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Extending the Effective Lifetimes of Earth Observing Research Missions Executive Summary The Earth science missions of the National Aeronautics and Space Administration (NASA) are routinely planned and funded on the basis of a nominal mission lifetime. If the mission is still functioning at the end of this nominal lifetime, there are often strong scientific and operational reasons for extending it. But the decision to do so and commitment of the needed resources must be weighed against use of the same resources for developing new observational capabilities and research missions. NASA has recently begun using the Senior Review process, developed for the space sciences,1 to make decisions on extensions for Earth science missions. Previously, these decisions had been made ad hoc. This report by the National Research Council’s Committee on Extending the Effective Lifetimes of Earth Observing Research Missions reviews the current process and provides recommendations for adapting this process to the specific needs of NASA’s Earth science missions. Finding. NASA’s mission-extension paradigm for accomplishing research missions—which is based on planning and funding nominal operational lifetimes, with a separate decision process for extending operations when this nominal lifetime is exceeded—is fundamentally sound. Implementation of the mission-extension paradigm warrants a structured and uniformly applied process that balances the desirability of extending a mission against the feasibility of doing so. An effective mission-extension process must carefully reconcile the long lead times required for budget planning against the benefits of deciding as late as possible which missions will be extended. Earth science missions have unique considerations, such as future operational utility and interagency partnerships, that distinguish them from space science missions; these considerations should be explicitly included in a mission-extension decision-making process. Recommendation. NASA should continue to formally plan and fund research missions on the basis of the mission-extension paradigm, but it should (1) ensure that the unique requirements of Earth science missions are satisfied and (2) investigate alternative approaches to mission life-cycle funding in particular cases. Finding. The Senior Review, currently used as the basis for all NASA decisions on space and Earth science mission extensions, is a thorough and well-run process, but it does not adequately satisfy the unique considerations of Earth science missions. Recommendation. NASA should retain the Senior Review process as the foundation for decisions on Earth science mission extensions, but should modify the process to accommodate Earth science’s unique considerations. 1   The term space science as used here includes spaceborne investigations in the fields of astronomy and astrophysics, astrobiology, solar system exploration, and solar and space physics.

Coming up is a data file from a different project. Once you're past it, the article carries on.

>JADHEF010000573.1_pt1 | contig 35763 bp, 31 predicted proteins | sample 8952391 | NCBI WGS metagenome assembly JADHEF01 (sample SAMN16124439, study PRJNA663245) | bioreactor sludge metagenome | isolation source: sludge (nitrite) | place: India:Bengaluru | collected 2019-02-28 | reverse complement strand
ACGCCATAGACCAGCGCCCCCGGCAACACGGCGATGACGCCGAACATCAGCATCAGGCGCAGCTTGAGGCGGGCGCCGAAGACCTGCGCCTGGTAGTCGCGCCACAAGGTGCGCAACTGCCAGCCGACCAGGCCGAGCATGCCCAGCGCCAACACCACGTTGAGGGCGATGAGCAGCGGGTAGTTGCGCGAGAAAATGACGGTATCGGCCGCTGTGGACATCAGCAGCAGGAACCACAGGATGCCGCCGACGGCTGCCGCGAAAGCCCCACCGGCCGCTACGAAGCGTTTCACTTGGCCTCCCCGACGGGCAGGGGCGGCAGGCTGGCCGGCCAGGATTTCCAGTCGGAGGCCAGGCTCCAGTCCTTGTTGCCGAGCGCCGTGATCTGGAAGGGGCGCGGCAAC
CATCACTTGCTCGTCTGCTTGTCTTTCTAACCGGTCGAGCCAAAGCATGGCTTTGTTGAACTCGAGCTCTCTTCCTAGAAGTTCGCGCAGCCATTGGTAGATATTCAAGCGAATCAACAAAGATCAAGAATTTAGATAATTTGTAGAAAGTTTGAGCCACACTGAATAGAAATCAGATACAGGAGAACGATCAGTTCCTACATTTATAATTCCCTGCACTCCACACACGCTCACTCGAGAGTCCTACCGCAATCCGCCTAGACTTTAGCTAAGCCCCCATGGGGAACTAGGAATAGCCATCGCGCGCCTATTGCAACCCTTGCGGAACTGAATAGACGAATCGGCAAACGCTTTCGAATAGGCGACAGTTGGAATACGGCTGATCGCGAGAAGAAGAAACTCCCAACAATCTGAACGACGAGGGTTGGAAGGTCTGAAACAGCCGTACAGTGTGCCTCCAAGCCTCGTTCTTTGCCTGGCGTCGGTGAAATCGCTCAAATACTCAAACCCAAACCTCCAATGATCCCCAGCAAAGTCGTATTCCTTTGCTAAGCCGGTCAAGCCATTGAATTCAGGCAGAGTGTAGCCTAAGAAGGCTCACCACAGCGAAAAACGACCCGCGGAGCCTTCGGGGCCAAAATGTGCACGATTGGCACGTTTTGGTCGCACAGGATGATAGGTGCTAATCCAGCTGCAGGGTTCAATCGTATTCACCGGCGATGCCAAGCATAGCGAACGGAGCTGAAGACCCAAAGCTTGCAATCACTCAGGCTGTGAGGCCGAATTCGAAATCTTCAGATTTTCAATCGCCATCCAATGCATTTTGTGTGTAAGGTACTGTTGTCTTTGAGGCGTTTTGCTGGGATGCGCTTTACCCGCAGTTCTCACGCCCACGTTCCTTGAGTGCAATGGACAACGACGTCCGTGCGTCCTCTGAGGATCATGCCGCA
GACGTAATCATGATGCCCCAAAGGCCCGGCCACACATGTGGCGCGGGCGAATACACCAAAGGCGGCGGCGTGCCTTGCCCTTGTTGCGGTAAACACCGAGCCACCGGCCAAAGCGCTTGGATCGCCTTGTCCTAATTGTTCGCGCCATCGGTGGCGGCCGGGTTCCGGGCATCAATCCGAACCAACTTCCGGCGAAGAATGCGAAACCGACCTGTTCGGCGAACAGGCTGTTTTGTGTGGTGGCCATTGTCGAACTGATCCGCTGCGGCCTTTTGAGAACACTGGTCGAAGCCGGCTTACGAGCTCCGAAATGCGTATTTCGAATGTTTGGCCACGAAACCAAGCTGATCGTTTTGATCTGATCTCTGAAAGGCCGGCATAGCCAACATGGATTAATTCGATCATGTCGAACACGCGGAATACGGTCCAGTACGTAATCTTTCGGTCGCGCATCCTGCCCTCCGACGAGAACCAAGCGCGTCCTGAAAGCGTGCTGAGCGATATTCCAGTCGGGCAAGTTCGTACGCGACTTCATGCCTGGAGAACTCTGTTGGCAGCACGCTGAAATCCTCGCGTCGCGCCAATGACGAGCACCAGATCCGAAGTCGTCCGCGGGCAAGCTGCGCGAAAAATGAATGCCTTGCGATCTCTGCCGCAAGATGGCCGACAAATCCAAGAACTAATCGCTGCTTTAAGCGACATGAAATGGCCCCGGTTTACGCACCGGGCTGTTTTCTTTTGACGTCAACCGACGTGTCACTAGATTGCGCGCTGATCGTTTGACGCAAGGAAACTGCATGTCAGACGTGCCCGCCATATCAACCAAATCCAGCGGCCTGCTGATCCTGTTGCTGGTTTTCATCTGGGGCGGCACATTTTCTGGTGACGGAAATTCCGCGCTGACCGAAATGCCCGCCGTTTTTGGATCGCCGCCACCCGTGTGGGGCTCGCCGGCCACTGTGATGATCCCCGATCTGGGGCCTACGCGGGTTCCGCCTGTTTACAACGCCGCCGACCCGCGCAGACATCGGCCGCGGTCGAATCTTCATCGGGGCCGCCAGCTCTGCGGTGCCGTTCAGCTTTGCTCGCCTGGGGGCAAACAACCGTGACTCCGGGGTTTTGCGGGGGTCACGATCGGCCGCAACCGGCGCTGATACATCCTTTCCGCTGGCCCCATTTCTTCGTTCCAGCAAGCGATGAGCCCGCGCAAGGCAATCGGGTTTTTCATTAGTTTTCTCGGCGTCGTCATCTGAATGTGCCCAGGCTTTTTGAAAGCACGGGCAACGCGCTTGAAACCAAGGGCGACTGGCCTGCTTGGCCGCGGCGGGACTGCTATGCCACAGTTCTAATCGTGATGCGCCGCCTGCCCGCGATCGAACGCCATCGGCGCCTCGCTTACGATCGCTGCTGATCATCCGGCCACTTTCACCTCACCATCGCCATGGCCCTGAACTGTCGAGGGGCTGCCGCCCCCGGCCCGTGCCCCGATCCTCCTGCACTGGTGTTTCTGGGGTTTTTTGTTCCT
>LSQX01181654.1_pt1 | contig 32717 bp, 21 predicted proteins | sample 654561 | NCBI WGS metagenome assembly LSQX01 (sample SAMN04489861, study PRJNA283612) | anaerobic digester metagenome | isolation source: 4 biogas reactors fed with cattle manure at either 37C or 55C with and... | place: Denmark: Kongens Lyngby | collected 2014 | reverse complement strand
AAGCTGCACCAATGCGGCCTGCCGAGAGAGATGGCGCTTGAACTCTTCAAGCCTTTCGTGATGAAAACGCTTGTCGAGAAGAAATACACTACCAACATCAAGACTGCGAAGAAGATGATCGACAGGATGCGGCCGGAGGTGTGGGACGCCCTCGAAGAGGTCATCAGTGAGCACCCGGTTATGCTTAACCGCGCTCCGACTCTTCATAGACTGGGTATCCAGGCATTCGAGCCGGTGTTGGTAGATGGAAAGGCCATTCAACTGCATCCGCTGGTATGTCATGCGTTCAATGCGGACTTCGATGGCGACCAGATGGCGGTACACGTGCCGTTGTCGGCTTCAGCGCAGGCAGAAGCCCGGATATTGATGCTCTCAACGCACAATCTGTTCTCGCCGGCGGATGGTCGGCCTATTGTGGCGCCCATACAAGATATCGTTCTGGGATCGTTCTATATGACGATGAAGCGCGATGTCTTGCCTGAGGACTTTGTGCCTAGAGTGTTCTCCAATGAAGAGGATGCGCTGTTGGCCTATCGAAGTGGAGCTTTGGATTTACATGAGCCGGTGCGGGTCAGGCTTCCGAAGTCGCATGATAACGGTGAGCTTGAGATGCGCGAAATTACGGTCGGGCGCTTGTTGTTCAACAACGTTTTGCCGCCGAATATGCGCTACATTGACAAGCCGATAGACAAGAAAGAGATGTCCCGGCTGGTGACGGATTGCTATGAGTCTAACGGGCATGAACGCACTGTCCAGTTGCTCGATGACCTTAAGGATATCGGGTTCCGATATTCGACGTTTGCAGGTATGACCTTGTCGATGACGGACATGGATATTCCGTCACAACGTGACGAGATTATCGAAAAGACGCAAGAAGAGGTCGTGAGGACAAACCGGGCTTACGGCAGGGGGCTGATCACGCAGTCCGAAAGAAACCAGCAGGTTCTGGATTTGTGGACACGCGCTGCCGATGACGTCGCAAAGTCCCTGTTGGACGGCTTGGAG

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Extending the Effective Lifetimes of Earth Observing Research Missions The evaluation process should be expanded to complement the NASA-only evaluation with a parallel evaluation through which non-NASA partners can provide their assessment of the need for mission extension—the final NASA decision would be made on the basis of input from both paths. The overall process should be built around a 5-year rolling approach to evaluations (see Figure ES.1), involving incremental evaluations beginning several years in advance of the final decision, so as to increase community visibility and facilitate partner commitments, with a biennial status briefing that includes all potential partners. FIGURE ES.1 The rolling-wave planning approach to the mission-extension decision process, as recommended by the committee.